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From: <hal.domain.name.hidden>

Date: Thu, 29 Apr 1999 14:43:41 -0700

This is from http://xxx.lanl.gov/abs/quant-ph/9904004

: Observational Consequences of Many-Worlds Quantum Theory

:

: Authors: Don N. Page (CIAR Cosmology Program, University of Alberta)

: Comments: 10 pages, no figures, LaTeX

: Report-no: Alberta-Thy-04-99

:

: Contrary to an oft-made claim, there are observational distinctions

: between "many-worlds" quantum theories, in which the quantum

: state "branches" without collapsing, and "single-history" quantum

: theories, in which something like a single macroscopic history

: occurs through some process such as the continual collapse or

: reduction of the quantum state. The observational distinctions

: occur as a result of processes in which observers are created

: or destroyed. One example is whether you may expect to observe

: anything within this universe after a time long compared with your

: life expectancy. Other examples are whether we would be expected

: to observe an expanding universe today in certain theories of

: quantum cosmology, or what value we might expect to observe for

: the cosmological constant.

Ah, yes, living forever as a consequence of the MWI, our favorite topic.

The paper discusses the (in)famous quantum suicide, following the

conventional reasoning that an observer in the MWI would always find

the suicide machine failing.

There is also some discussion of the role of measure in probability:

"Consider a theory of quantum cosmology that gives a quantum state for

the universe in which there are different 'worlds' with greatly different

numbers of observers. For calculating how typical various observations

are, in a single-history theory one should weight the 'worlds' purely by

how probable they are, but in a many-worlds theory, one should weight the

'worlds' not only by their quantum mechanical measures (the analogue in a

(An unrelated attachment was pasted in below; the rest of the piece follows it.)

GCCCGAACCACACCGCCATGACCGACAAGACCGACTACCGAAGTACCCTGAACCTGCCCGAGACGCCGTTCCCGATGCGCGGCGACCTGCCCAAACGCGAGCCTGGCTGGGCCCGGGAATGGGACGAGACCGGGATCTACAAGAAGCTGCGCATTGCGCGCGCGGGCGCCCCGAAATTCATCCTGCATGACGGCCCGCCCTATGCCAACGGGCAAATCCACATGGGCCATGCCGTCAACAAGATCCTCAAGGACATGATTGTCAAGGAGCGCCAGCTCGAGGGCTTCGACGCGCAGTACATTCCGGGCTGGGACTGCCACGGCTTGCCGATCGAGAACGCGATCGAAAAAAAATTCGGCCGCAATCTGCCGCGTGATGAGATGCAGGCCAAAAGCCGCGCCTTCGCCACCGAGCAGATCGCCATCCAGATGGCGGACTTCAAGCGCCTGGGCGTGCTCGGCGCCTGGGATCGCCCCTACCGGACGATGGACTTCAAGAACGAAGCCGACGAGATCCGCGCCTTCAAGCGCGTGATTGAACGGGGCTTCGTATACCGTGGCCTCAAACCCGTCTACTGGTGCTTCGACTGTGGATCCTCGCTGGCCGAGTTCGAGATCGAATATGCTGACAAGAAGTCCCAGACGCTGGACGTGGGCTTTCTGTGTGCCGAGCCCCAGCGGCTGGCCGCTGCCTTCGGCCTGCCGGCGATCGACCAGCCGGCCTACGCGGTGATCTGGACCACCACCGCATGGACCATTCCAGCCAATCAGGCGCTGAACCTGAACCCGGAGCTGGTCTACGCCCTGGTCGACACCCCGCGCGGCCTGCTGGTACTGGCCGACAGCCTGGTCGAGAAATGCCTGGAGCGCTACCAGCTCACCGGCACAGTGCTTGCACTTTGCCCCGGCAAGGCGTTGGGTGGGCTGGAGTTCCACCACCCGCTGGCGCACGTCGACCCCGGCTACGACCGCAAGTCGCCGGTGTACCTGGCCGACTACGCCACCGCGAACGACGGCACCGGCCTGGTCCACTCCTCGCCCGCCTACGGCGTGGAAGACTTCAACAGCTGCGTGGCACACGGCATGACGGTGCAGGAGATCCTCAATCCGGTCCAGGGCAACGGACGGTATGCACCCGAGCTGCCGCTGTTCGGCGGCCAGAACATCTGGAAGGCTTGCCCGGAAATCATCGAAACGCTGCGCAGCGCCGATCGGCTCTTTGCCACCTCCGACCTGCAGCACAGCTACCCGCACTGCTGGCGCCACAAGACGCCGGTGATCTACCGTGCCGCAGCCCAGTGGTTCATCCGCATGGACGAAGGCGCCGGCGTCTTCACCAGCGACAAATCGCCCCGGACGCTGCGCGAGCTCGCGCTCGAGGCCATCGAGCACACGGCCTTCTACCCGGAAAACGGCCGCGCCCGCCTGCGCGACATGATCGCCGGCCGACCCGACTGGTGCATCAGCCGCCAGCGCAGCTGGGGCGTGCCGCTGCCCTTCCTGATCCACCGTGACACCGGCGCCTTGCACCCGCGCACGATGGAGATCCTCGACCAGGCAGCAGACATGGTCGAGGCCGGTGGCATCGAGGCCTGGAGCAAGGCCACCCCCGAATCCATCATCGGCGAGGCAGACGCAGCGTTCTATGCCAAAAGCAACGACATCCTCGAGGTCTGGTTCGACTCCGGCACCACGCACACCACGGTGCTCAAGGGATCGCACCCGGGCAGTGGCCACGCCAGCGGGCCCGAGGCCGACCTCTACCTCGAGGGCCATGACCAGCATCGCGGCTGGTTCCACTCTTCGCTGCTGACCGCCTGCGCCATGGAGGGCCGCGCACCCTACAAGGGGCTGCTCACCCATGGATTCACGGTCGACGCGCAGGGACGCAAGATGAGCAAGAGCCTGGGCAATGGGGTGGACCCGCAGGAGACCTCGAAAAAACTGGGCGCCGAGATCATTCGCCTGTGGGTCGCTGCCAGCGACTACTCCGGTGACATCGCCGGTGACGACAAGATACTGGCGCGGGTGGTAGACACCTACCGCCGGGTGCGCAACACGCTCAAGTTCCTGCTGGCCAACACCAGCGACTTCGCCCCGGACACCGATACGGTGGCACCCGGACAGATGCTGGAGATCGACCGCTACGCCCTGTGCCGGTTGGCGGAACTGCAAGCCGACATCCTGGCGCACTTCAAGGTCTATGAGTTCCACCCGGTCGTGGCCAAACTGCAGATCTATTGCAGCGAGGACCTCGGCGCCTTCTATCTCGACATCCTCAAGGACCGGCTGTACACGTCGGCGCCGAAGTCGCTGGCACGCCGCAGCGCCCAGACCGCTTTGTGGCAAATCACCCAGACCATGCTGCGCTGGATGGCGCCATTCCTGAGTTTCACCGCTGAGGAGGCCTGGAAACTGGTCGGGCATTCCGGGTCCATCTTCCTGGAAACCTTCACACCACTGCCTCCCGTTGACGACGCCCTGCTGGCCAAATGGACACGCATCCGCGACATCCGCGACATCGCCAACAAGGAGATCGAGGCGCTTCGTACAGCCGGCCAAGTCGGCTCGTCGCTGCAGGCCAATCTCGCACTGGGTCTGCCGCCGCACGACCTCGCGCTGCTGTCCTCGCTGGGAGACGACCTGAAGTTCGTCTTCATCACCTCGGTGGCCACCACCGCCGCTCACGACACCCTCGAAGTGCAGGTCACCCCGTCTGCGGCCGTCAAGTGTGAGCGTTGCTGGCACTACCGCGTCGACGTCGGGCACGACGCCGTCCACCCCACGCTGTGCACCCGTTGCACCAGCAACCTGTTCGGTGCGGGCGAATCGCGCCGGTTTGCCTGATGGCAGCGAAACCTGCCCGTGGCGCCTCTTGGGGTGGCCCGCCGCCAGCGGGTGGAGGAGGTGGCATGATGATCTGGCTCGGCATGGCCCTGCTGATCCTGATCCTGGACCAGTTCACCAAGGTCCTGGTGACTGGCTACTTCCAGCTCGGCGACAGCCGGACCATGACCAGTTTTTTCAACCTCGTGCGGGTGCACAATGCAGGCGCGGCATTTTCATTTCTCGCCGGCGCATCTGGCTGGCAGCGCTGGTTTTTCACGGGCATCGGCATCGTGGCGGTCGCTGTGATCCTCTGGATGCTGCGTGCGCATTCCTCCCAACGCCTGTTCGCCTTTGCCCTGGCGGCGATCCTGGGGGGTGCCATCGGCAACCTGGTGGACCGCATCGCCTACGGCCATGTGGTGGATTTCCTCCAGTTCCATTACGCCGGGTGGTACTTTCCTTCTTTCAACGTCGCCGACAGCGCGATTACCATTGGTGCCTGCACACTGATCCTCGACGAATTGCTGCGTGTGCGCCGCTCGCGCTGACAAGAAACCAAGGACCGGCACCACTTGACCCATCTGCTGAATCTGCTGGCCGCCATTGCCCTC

deterministic many-worlds theory of the probabilities in an indeterminstic

single-histories theory) but also by how much observation occurs with

each 'world'. This distinction leads to different predictions as to

which observations would be typical within the two types of theories."

He suggests that in MWI you should multiply the QM measure of a universe

times the number of observers to get an effective measure of the

likelihood of being an observer in that universe. This gives a boost to

universes with lots of observers and could conceivably make the universe

be big even in a cosmology where it was overwhelmingly likely to be small.

(Read it yourself to see what I mean.)

Hal

Received on Thu Apr 29 1999 - 14:50:53 PDT

Date: Thu, 29 Apr 1999 14:43:41 -0700

This is from http://xxx.lanl.gov/abs/quant-ph/9904004

: Observational Consequences of Many-Worlds Quantum Theory

:

: Authors: Don N. Page (CIAR Cosmology Program, University of Alberta)

: Comments: 10 pages, no figures, LaTeX

: Report-no: Alberta-Thy-04-99

:

: Contrary to an oft-made claim, there are observational distinctions

: between "many-worlds" quantum theories, in which the quantum

: state "branches" without collapsing, and "single-history" quantum

: theories, in which something like a single macroscopic history

: occurs through some process such as the continual collapse or

: reduction of the quantum state. The observational distinctions

: occur as a result of processes in which observers are created

: or destroyed. One example is whether you may expect to observe

: anything within this universe after a time long compared with your

: life expectancy. Other examples are whether we would be expected

: to observe an expanding universe today in certain theories of

: quantum cosmology, or what value we might expect to observe for

: the cosmological constant.

Ah, yes, living forever as a consequence of the MWI, our favorite topic.

The paper discusses the (in)famous quantum suicide, following the

conventional reasoning that an observer in the MWI would always find

the suicide machine failing.

There is also some discussion of the role of measure in probability:

"Consider a theory of quantum cosmology that gives a quantum state for

the universe in which there are different 'worlds' with greatly different

numbers of observers. For calculating how typical various observations

are, in a single-history theory one should weight the 'worlds' purely by

how probable they are, but in a many-worlds theory, one should weight the

'worlds' not only by their quantum mechanical measures (the analogue in a

deterministic many-worlds theory of the probabilities in an indeterminstic

single-histories theory) but also by how much observation occurs with

each 'world'. This distinction leads to different predictions as to

which observations would be typical within the two types of theories."

He suggests that in MWI you should multiply the QM measure of a universe

times the number of observers to get an effective measure of the

likelihood of being an observer in that universe. This gives a boost to

universes with lots of observers and could conceivably make the universe

be big even in a cosmology where it was overwhelmingly likely to be small.

(Read it yourself to see what I mean.)

Hal

Received on Thu Apr 29 1999 - 14:50:53 PDT

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